Tuesday, August 21, 2012

project basics- introduction

Today i delivered a lecture on basics of project cycle and management to assistants of Bank of Bhutan.  The powerpoint is here:

It is in fact, my first lecture in BIRD, Lucknow as faculty member though nth one in life. The lecture went on well though  entire ppt could not be run through as the effort was more to get the concepts imbibed than to give more inputs. Hence, we spent more time on concepts. The participation was good and fairly interactive. Participants were responding to discussions well. It is a pleasure to the speaker if he were not forced to speak to a wall.
I was trying to give example of tractor financing, house construction and others to drive home the point.  When I was running through monitoring, the a.c. guy came to check if a.c. is fine. Just before we complained that the room is not cool enough.  I could take that example for telling what the monitoring is about and what is the difference between offsite and on-site monitoring.  The guy telephones and checks if a.c. is fine- it is offsite and if he personally comes and checks if things are fine it is onsite!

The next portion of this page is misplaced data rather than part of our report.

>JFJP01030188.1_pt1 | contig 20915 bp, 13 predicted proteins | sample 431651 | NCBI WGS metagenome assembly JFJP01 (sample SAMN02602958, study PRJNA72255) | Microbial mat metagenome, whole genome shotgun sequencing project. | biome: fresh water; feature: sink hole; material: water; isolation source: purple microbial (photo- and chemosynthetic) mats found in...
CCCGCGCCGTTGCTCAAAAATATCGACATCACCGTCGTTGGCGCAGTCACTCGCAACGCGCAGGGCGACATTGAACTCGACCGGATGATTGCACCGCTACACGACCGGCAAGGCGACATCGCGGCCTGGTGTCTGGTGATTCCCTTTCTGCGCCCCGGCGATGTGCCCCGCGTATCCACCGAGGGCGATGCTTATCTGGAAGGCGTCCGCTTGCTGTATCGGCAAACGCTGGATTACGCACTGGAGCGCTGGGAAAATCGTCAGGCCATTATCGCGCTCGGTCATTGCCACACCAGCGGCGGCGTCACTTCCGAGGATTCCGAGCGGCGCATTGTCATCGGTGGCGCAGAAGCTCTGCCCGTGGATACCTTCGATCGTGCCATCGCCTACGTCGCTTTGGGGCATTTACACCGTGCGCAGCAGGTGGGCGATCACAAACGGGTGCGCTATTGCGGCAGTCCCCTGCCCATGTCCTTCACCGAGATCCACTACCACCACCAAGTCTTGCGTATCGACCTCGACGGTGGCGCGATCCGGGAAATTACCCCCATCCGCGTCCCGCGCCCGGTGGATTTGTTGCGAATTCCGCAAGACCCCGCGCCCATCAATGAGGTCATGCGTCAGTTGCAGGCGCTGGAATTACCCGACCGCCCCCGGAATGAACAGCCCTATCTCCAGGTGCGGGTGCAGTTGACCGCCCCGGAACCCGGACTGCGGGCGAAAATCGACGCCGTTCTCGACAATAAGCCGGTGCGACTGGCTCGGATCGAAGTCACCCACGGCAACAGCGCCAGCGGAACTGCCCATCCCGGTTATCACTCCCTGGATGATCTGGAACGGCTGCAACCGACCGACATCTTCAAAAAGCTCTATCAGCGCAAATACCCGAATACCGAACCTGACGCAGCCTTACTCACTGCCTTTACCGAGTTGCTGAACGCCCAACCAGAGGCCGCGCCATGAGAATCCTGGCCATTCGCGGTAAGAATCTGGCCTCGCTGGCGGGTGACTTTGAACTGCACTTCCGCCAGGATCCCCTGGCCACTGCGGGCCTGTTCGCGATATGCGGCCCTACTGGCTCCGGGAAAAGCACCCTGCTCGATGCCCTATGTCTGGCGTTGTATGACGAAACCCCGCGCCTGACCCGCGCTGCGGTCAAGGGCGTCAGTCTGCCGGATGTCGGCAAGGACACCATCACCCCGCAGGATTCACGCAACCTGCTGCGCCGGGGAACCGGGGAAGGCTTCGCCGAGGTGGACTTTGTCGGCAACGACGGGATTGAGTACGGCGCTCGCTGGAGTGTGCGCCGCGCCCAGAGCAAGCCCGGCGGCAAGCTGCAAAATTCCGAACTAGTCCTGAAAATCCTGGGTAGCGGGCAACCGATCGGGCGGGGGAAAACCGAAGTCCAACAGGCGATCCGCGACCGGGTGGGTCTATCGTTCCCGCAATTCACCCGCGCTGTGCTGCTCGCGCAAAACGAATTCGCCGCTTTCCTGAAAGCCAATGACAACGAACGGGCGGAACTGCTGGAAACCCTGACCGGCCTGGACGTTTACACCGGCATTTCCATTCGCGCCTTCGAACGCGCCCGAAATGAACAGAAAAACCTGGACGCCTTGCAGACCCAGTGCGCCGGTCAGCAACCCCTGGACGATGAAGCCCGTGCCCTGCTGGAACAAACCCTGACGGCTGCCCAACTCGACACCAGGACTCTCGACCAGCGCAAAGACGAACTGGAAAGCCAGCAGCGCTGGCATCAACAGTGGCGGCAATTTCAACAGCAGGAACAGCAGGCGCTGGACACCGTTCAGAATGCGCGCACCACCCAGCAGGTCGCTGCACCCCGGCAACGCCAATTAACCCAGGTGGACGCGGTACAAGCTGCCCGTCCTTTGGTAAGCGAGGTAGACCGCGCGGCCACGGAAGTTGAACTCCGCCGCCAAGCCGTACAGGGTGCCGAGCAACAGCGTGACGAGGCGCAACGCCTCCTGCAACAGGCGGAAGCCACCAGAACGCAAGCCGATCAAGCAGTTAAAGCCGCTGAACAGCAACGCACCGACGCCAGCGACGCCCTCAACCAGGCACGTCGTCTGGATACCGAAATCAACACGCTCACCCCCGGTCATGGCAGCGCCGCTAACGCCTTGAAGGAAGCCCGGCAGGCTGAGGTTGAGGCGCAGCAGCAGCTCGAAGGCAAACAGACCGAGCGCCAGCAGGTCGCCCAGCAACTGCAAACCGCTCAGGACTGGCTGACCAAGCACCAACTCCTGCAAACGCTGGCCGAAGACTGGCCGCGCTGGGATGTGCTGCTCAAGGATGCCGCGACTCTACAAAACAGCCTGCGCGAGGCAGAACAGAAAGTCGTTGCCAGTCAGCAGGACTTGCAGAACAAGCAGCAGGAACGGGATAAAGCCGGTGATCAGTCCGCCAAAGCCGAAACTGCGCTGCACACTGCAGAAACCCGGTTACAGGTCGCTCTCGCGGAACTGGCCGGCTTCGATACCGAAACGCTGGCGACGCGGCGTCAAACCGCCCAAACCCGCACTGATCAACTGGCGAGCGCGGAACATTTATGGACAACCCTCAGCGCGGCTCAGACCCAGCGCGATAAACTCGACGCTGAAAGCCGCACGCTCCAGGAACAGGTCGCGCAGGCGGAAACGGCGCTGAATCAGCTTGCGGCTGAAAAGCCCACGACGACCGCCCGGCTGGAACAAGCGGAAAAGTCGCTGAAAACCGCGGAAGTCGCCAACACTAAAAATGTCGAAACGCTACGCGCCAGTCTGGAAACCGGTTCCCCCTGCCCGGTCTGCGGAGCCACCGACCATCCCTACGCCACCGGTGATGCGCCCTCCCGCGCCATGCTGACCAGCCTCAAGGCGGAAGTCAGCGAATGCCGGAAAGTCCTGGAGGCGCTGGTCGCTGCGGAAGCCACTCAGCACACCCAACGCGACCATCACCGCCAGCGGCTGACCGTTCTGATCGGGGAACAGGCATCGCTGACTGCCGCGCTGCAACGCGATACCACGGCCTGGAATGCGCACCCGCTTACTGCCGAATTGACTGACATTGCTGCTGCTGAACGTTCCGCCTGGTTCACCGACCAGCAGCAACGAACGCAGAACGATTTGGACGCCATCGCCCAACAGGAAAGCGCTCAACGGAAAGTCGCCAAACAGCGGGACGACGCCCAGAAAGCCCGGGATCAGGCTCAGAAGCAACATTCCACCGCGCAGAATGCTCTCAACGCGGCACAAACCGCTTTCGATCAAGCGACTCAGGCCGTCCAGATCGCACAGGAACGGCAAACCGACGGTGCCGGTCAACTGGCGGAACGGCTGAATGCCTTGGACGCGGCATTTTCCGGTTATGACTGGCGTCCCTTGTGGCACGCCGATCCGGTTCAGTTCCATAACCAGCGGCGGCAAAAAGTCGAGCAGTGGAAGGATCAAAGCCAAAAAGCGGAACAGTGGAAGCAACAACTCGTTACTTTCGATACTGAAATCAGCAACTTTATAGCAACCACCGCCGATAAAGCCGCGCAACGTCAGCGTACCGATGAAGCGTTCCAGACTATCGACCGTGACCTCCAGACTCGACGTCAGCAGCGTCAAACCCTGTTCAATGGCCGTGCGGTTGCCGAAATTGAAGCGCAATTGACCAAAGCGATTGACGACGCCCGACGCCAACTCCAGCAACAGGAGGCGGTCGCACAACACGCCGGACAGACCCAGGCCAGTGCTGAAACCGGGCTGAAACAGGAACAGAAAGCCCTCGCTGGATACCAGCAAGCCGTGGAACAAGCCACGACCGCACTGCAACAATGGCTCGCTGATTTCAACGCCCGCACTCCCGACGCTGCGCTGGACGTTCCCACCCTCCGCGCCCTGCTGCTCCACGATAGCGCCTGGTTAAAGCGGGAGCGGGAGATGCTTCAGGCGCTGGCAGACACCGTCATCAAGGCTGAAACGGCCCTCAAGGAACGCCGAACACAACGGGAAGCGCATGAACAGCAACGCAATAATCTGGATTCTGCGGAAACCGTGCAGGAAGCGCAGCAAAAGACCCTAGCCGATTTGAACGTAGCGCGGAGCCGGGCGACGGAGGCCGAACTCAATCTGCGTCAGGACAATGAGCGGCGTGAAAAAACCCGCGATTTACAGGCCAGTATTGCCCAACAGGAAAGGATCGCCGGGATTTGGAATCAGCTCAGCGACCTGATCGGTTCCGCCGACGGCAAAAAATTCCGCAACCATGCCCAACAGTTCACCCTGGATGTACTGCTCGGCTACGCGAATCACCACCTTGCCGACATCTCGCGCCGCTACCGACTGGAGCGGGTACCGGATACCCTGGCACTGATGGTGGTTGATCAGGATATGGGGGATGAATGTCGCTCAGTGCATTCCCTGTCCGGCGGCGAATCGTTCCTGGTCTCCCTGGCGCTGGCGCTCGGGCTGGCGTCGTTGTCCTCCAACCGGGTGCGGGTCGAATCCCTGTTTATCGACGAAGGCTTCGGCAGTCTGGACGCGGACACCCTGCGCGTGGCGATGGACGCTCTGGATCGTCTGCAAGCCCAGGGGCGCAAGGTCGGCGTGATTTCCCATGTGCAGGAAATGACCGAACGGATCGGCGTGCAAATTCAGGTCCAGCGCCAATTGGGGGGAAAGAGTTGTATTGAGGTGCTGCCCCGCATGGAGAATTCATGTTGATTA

I introduced the concepts of project, capital, investment, present vs. future consumption, economic life, project spiral (not exactly cycle), attribution problem in impact analysis, externalities, etc.
A few interesting questions were posed during the lecture.  One participant asked what is the link between research and project analysis. though the question appears to be linking two diverse topics, it seems there is a close link.  In fact, project analysis is research effort in itself and findings of research in terms of impact evaluation and research in related fields fed into the project formulation and implementation. In fact, project execution itself is a kind of action research. Another participant asked what happens if we we find in our evaluation that the project outcomes are not in tune with our expectations.  The answer is that it is a finding in itself which helps us better our future project formulation capabilities.  The same boy asked if we need evaluation at all.  Thinking like an individual who has to cry when his project fails, yes, one need not have evaluation. At least, it may seem like that. Evaluation cannot help the present project as would the effective monitoring and mid-course corrections that it may suggest. But evaluations help us bring smiles to many others if we can understand how someone else had to cry in a similar situation due to poor project fundamentals. By all means, we need credible evaluations.
By for now.